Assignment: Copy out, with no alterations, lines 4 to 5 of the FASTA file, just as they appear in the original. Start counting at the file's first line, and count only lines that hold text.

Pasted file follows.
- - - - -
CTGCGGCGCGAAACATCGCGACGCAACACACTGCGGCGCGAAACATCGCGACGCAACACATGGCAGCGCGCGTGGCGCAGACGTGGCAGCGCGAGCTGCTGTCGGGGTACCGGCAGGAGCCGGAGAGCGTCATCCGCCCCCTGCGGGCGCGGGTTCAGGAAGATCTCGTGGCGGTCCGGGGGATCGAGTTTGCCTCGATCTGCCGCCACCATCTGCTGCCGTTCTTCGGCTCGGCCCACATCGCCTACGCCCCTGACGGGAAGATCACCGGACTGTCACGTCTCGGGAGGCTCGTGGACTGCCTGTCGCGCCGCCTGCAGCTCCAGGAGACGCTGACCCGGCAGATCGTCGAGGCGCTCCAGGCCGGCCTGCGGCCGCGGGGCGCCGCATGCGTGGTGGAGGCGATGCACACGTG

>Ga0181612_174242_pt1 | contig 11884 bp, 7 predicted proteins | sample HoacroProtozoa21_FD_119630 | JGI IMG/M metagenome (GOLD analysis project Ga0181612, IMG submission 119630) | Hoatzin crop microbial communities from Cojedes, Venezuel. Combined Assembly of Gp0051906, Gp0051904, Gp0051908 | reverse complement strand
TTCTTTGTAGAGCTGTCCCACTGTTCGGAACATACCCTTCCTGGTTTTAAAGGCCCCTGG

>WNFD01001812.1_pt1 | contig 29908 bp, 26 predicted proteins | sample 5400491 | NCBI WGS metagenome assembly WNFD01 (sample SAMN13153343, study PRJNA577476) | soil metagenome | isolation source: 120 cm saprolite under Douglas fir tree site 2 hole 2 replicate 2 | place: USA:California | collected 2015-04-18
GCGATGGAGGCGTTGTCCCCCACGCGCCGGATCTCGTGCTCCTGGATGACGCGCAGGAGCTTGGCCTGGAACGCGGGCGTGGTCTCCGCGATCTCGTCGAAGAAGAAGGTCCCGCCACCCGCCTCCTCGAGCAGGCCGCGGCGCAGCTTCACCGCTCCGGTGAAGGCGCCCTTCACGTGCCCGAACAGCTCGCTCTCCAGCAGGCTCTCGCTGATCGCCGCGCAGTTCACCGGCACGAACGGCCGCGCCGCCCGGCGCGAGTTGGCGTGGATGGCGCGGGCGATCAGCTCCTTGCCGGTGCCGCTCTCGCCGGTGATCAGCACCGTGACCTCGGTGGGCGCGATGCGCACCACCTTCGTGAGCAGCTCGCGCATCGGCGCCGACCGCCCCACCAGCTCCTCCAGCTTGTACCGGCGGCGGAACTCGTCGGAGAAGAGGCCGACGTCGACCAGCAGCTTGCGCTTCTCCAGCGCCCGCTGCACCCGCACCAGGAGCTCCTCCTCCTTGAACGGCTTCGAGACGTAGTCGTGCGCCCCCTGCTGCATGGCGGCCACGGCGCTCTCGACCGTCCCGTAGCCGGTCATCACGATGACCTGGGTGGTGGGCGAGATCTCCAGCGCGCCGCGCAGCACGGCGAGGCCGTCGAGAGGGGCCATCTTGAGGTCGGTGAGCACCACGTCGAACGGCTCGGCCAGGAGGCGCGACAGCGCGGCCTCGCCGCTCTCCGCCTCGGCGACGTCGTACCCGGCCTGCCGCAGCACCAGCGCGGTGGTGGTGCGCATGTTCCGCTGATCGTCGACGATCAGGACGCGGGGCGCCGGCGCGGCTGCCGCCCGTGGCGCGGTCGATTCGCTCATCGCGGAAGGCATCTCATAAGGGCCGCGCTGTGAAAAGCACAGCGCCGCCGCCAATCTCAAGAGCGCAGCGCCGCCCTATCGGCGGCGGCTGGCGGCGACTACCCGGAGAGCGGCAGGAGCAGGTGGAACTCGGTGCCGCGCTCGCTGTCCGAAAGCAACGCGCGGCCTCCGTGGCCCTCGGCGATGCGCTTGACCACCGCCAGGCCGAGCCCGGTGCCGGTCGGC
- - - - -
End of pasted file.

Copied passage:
>WNFD01001812.1_pt1 | contig 29908 bp, 26 predicted proteins | sample 5400491 | NCBI WGS metagenome assembly WNFD01 (sample SAMN13153343, study PRJNA577476) | soil metagenome | isolation source: 120 cm saprolite under Douglas fir tree site 2 hole 2 replicate 2 | place: USA:California | collected 2015-04-18
GCGATGGAGGCGTTGTCCCCCACGCGCCGGATCTCGTGCTCCTGGATGACGCGCAGGAGCTTGGCCTGGAACGCGGGCGTGGTCTCCGCGATCTCGTCGAAGAAGAAGGTCCCGCCACCCGCCTCCTCGAGCAGGCCGCGGCGCAGCTTCACCGCTCCGGTGAAGGCGCCCTTCACGTGCCCGAACAGCTCGCTCTCCAGCAGGCTCTCGCTGATCGCCGCGCAGTTCACCGGCACGAACGGCCGCGCCGCCCGGCGCGAGTTGGCGTGGATGGCGCGGGCGATCAGCTCCTTGCCGGTGCCGCTCTCGCCGGTGATCAGCACCGTGACCTCGGTGGGCGCGATGCGCACCACCTTCGTGAGCAGCTCGCGCATCGGCGCCGACCGCCCCACCAGCTCCTCCAGCTTGTACCGGCGGCGGAACTCGTCGGAGAAGAGGCCGACGTCGACCAGCAGCTTGCGCTTCTCCAGCGCCCGCTGCACCCGCACCAGGAGCTCCTCCTCCTTGAACGGCTTCGAGACGTAGTCGTGCGCCCCCTGCTGCATGGCGGCCACGGCGCTCTCGACCGTCCCGTAGCCGGTCATCACGATGACCTGGGTGGTGGGCGAGATCTCCAGCGCGCCGCGCAGCACGGCGAGGCCGTCGAGAGGGGCCATCTTGAGGTCGGTGAGCACCACGTCGAACGGCTCGGCCAGGAGGCGCGACAGCGCGGCCTCGCCGCTCTCCGCCTCGGCGACGTCGTACCCGGCCTGCCGCAGCACCAGCGCGGTGGTGGTGCGCATGTTCCGCTGATCGTCGACGATCAGGACGCGGGGCGCCGGCGCGGCTGCCGCCCGTGGCGCGGTCGATTCGCTCATCGCGGAAGGCATCTCATAAGGGCCGCGCTGTGAAAAGCACAGCGCCGCCGCCAATCTCAAGAGCGCAGCGCCGCCCTATCGGCGGCGGCTGGCGGCGACTACCCGGAGAGCGGCAGGAGCAGGTGGAACTCGGTGCCGCGCTCGCTGTCCGAAAGCAACGCGCGGCCTCCGTGGCCCTCGGCGATGCGCTTGACCACCGCCAGGCCGAGCCCGGTGCCGGTCGGC